The Progressive


A project of Common Dreams

For Immediate Release

Erin Fitzgerald, (415) 283-2323

Department of Defense Illegally Burning Stockpiles of Toxic "Forever Chemicals"

Communities challenge Trump administration’s PFAS incineration.


Today, environmental and community groups sued the Department of Defense (DOD) over its contracts to burn millions of gallons of unused firefighting foam containing PFAS in incinerators across the country. The DOD is the nation's largest user of firefighting foam containing PFAS, a class of highly persistent and toxic chemicals that are known to cause cancer, liver disease, infertility, and other serious health effects.

According to government documents Earthjustice obtained via Freedom of Information Act requests, PFAS burning already took place, or is taking place, in the towns of East Liverpool, Ohio; Arkadelphia and El Dorado, Arkansas; and Cohoes, New York. The contracts also authorize PFAS incineration in other locations, including Port Arthur, Texas, and Sauget, Illinois. Incineration may already be underway in those and other locations, too, but DOD has not fully responded to FOIA requests seeking a full list of incineration locations.

Earthjustice filed the lawsuit on behalf of Save Our County (East Liverpool, OH), Community In-Power and Development Association (Port Arthur, TX), United Congregations of Metro East (St. Louis Metro East), and Sierra Club, all of whom represent members in the communities where DOD has authorized PFAS incineration.

For years DOD used toxic firefighting foams containing FPAS during drills and fires in bases across the country. PFAS from these foams polluted the soil and water of neighboring communities. Facing multiple lawsuits and billions of dollars in potential liability from past releases, DOD chose to incinerate its unused firefighting foam. However, DOD failed to conduct any environmental review before approving this incineration, bringing into new communities the risk of PFAS emissions and other pollution that are proven to harm public health.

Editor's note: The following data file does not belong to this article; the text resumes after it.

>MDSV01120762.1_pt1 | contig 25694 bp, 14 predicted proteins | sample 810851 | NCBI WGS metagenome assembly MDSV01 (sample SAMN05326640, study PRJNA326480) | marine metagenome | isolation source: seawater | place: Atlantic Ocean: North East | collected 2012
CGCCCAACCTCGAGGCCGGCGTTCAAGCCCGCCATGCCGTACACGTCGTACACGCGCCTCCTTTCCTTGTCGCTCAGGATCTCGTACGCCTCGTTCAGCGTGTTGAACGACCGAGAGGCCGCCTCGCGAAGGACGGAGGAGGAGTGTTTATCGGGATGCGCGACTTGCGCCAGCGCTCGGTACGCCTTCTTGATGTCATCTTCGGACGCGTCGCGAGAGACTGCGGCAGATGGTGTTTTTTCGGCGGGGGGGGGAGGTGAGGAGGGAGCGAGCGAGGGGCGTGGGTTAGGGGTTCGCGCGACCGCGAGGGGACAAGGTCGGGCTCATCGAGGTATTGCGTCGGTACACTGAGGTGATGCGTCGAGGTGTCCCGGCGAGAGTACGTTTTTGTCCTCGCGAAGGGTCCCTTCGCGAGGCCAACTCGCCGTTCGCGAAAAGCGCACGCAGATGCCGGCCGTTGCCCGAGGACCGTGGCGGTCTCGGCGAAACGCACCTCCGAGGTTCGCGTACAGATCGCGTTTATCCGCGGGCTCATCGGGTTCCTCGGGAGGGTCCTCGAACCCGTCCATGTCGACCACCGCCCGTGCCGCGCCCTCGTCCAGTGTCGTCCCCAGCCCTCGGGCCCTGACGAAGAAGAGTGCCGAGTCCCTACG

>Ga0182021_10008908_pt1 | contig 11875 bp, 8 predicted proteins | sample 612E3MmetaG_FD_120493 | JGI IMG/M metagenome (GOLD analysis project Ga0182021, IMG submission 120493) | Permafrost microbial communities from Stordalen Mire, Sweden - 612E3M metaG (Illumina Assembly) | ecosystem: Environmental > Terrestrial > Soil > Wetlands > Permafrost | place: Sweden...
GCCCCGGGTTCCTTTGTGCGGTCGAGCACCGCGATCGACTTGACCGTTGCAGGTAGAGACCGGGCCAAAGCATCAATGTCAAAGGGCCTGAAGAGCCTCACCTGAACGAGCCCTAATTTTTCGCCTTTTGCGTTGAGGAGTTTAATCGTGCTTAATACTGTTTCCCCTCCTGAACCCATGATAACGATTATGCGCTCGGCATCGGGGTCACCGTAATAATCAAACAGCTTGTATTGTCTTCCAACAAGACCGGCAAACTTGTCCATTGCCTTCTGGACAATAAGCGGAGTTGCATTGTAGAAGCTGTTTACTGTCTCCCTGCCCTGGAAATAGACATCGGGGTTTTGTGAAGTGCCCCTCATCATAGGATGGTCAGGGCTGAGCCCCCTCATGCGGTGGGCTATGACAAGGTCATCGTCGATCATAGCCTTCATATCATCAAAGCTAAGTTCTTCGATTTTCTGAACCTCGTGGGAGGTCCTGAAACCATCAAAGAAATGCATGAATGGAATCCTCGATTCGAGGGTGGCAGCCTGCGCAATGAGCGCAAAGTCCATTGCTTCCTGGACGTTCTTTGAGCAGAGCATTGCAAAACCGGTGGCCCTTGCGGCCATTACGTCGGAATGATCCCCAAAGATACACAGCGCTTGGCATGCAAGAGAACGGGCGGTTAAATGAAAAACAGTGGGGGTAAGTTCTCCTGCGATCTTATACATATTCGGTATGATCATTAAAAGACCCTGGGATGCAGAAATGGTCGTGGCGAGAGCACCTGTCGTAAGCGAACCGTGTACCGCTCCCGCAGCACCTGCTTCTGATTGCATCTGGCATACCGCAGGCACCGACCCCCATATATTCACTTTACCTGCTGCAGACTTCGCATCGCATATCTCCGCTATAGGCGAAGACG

"As faith leaders, we believe that every life matters and that the government is responsible for protecting all people, especially our children. Our St. Louis-Metro-East Area already hosts multiple superfund sites and is profoundly impacted by air pollution. It is unconscionable to expect that we bear even more burden by allowing PFAS incineration in our home. This is another disaster waiting to happen," said Cheryl Sommer, vice president of United Congregations of Metro-East, a group of pastors, church members, and other community organizations throughout St. Louis Metro East.

"We don't take potential threats to our health and the safety of our community lightly. The incinerator in East Liverpool is a comprehensive health threat to those in the area, especially since they are now accepting this toxic military waste. The facility is a habitual violator of EPA regulations and continues to do so year after year. Bringing in yet another toxic chemical into our neighborhoods will have untold consequences without proper environmental review," said Alonzo Spencer president of Save Our County, in East Liverpool, OH.